One of North America's rarest geese, the Emperor goose is small and stocky, with dark bluish-gray feathers and black barring on its upperparts. Male and female are similar, the female being slightly smaller than the male. Juveniles have a slightly duller coloring than the adults, having brown barring on their upperparts, gray mottling on their head and foreneck, olive-brown legs and a black bill.
Emperor geese have a range which centers on the North Pacific Ocean in the Bering Sea. They breed in sub-Arctic and Arctic Alaska and along Russia's north-eastern coast. Most of the population winters along the Aleutian Islands' coasts, but may also winter in the Alaskan Peninsula and Canada. They inhabit open sites in arctic tundra during the mating season, either near inland lakes, coastal lagoons, or freshwater pools. In winter, they are mainly found on ice-free coasts.
Emperor geese in their wintering or nesting areas are relatively sedentary. Particularly when nesting, the pairs have little to do with other birds, except for defensive behavior if some other goose comes too close. During the non-migration seasons, emperor geese swim or walk much more often than they fly. They are diurnal and usually feed in their family groups, but in winter they gather in big flocks for molting. The mating adults molt in areas relatively nearby their breeding grounds, while the non-mating birds gather in large flocks at several other sites. The typical threatening actions of the emperor goose include bowing, head-jerking and wing-flapping. The female will defend only the nest site, doing so aggressively in the postures she adopts, and uttering loud calls.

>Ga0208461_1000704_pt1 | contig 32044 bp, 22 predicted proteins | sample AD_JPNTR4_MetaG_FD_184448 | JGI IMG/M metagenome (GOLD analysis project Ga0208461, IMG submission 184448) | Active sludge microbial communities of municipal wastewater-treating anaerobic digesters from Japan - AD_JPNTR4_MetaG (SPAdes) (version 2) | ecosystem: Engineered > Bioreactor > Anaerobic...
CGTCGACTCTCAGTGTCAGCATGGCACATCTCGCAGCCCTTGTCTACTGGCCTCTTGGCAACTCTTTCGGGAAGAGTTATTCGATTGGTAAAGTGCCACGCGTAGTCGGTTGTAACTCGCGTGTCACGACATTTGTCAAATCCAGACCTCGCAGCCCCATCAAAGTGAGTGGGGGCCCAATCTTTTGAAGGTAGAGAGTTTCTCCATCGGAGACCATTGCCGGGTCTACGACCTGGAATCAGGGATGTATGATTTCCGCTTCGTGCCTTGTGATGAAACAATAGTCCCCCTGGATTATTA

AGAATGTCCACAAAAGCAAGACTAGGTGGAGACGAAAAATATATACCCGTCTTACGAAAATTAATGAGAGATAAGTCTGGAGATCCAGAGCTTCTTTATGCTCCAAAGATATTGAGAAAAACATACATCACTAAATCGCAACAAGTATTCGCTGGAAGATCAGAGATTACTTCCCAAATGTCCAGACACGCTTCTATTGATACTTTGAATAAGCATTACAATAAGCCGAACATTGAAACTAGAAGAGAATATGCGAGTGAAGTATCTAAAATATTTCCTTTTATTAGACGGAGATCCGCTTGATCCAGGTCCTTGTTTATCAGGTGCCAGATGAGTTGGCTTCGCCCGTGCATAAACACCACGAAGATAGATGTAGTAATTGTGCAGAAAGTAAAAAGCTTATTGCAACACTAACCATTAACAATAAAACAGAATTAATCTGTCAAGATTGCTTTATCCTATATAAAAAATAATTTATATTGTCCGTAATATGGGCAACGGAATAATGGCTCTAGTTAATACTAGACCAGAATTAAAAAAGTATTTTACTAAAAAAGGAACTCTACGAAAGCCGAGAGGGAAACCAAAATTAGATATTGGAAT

Emperor geese feed mainly by grazing. They eat grasses, berries and leaves of sedges while breeding. While in wintering grounds located on rocky coasts, they eat seaweeds and algae, along with some mollusks and crustaceans.
Emperor geese are monogamous and will form a new bond only if their previous mate dies. Late May to early June is the period of the breeding season. They breed in loose colonies. Females select their nest site amongst low vegetation to have better visibility, and they build the nest on the ground, which is a shallow depression. It is lined with grass, down and feathers. Males do not participate in nesting duties, but remain nearby to defend the nest and the family against intruders. 1-8, but more commonly 5 creamy-white eggs are laid. The female incubates on her own for the 24-25 days. The chicks are precocial, usually leaving the nest on their first day of life. They can walk and swim within hours. Goslings fledge about 50-60 days after hatching and become mature at 2-3 years of age.
The Emperor goose is threatened by hunting in Russia and coastal oil pollution. Habitat loss in tundra as a result of climate change may impact negatively on this species in the very nearest future.
According to the IUCN Red List, the total population size of Emperor geese is estimated to number 85,000 individuals, while the population in Russia has been estimated at 100-10,000 breeding pairs. This species' numbers are decreasing today and it is classified as near threatened (NT) on the IUCN Red List.
In their consumption of mollusks, Emperor geese impact those populations significantly. It is thought that by grazing they increase the growth of vegetation in their habitat, therefore probably benefiting many organisms in the area that use vegetation for cover or food.